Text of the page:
Boy-in-Black set up his own computer, connected everything, and went to work. He rescued the photos. He transferred the data. He even looked at their POP mail and rebuilt all the mailboxes, although my father’s organizational system made him grin. “Seriously? Why does he have all these mailboxes?” he said. “We need to set them up with gmail and teach him how to use search.”

“One thing at a time,” I said.

Boy-in-Black was thorough. He even went through their photos to find the same screensaver so that the new computer looked exactly like the old one. I doublechecked applications to make sure the settings matched the ones on the old computer. Then I set my parents up with a gmail account and I made a facebook page for my mother.

And now — my parents are back online. In fact, they’re probably reading this post. My mother sent Boy-in-Black a batch of homemade cookies, a gesture which has probably assured her a lifetime of tech support. She’s friended everyone in the family on facebook. My father has been getting adjusted to the newly updated iPhoto and has been working on the project of sorting all his photographs. He reports that the new “machine” is working just fine.


Sandy said...

Glad they're connected again! My parents were resistant to getting a computer at first, but now they LOVE to skype with their grandchildren.

susan said...

You have a very cool family.

My father-in-law--who really can't use a computer anymore at all--used to blame all his computer problems on his thumbs misbehaving.

robin andrea said...

I still have to tell my 87-year-old mother NOT TO PUSH BUTTONS when things aren't going right on her laptop. She can't seem to resist the urge to press every button when things don't happen fast enough for her. I know it's going to be a long day when she calls and the conversation begins, "I can't seem to get the computer to work..."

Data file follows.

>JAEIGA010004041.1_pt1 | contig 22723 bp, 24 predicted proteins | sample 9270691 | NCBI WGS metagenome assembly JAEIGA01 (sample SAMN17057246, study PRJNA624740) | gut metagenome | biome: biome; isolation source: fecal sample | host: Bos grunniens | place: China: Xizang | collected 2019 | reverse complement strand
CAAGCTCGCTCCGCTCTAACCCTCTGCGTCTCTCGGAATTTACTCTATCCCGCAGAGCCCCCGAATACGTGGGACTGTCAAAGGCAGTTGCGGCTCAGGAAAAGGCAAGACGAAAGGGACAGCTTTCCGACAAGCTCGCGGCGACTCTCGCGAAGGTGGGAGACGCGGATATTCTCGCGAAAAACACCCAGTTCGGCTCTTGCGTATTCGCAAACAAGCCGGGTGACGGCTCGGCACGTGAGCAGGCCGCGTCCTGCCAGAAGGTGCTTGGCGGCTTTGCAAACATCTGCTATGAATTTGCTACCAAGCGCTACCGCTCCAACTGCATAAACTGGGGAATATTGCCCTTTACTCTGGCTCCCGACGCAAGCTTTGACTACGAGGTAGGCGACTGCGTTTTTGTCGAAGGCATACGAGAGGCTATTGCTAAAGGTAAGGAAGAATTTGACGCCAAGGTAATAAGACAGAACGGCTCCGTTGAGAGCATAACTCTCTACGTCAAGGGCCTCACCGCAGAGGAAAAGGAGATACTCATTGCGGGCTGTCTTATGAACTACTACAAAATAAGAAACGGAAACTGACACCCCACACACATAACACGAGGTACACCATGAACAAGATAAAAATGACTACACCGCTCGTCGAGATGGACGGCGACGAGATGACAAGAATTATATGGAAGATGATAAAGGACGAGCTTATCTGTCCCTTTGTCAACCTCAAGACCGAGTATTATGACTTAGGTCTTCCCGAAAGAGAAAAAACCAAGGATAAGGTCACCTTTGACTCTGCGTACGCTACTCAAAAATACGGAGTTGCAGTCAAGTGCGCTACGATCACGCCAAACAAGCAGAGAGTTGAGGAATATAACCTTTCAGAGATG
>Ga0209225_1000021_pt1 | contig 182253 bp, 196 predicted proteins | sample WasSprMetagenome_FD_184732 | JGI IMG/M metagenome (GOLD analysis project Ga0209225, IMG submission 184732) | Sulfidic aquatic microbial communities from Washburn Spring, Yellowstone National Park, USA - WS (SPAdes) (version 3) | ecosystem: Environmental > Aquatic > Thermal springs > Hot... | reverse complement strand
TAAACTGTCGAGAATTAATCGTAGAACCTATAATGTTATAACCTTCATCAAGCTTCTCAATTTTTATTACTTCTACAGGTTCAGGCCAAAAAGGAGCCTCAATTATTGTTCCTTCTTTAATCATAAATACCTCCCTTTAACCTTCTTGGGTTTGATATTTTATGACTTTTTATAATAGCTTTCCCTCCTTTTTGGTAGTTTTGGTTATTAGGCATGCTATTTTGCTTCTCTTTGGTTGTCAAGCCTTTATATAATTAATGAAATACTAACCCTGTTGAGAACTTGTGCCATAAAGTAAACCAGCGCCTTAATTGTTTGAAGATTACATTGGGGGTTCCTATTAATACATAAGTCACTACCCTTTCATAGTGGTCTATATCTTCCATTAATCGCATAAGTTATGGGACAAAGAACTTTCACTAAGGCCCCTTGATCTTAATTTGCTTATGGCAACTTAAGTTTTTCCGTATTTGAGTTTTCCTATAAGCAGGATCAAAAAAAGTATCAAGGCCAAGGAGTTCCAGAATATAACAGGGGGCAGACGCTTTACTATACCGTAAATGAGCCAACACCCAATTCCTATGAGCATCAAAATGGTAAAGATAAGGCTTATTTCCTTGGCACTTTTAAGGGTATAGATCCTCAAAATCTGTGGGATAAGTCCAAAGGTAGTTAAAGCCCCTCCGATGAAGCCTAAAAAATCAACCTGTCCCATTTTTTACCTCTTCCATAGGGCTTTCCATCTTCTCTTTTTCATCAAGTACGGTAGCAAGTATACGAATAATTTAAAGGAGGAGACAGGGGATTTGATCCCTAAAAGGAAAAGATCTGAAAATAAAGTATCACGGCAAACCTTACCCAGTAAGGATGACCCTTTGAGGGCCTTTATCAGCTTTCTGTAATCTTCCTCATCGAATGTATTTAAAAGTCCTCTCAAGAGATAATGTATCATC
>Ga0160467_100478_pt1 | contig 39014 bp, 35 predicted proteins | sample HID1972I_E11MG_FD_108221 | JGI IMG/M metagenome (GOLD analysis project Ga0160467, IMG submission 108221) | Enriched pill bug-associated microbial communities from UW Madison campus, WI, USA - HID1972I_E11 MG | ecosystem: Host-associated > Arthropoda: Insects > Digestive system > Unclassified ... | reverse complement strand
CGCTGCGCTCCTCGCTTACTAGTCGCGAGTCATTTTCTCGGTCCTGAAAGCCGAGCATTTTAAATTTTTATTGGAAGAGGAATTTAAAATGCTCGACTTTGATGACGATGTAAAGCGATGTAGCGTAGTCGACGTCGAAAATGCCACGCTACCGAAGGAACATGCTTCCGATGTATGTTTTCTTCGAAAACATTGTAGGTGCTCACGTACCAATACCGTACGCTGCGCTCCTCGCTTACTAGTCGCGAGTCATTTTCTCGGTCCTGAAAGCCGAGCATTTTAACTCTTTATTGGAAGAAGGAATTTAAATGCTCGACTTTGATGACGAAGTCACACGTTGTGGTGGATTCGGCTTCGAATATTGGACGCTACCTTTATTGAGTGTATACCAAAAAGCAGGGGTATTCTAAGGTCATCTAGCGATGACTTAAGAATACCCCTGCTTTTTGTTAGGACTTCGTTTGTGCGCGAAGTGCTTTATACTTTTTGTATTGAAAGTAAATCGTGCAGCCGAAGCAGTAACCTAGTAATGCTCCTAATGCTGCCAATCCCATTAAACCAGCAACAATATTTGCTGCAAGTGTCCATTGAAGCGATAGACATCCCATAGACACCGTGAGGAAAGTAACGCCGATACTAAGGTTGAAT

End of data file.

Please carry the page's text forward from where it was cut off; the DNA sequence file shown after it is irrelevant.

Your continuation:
You did such a good thing setting up that laptop to look like the old one. That is a true act of compassion and love.

jo(e) said...

Robin: I *still* do that -- push every button I can when the computer isn't doing what I want it to do. I just don't have the patience to wait for that little spinning wheel that appears on my screen.

Anonymous said...

Give them a tablet. My parents struggled for years on a laptop, then I gave them an IPAD. They are so happy about it. My dad says IPAD is better because there are more features even though it's the other way around. They are becoming tablet-native.

delagar said...

This is such a lovely story!

My 75 year old father (the engineer) is online, in a limited fashion; but I can't get my mother to even use email. She insists on using her landline to contact me. Since I never use the phone anymore, and in fact just store mine in my car for emergency use, it's an issue.

So I'll get these FB messages from my Dad or my brother -- CALL YOUR MOM!!

"I thought you were DEAD," she'll say.

"Mom, I'm online. If you would just..."

"I can't use that thing."

OTOH, my kid and I hold long FB conversations when she's in her bedroom and I'm in the living room.

Bridget said...

Thanks for stopping by and leaving a comment at my blog. I love reading yours, though I haven't been lately. Love your writing, your stories, and your perspective. You have such an interesting and engaged family.
Part of the reason I stopped blogging was because I didn't' feel it was artistic, insightful, or interesting enough. i'm trying to just get over it and let it be a record of my own. Let it not be too embarrassingly bad in 20 years!

seethroughfaith said...

love it that the young'uns took time to help them ... what a blessing!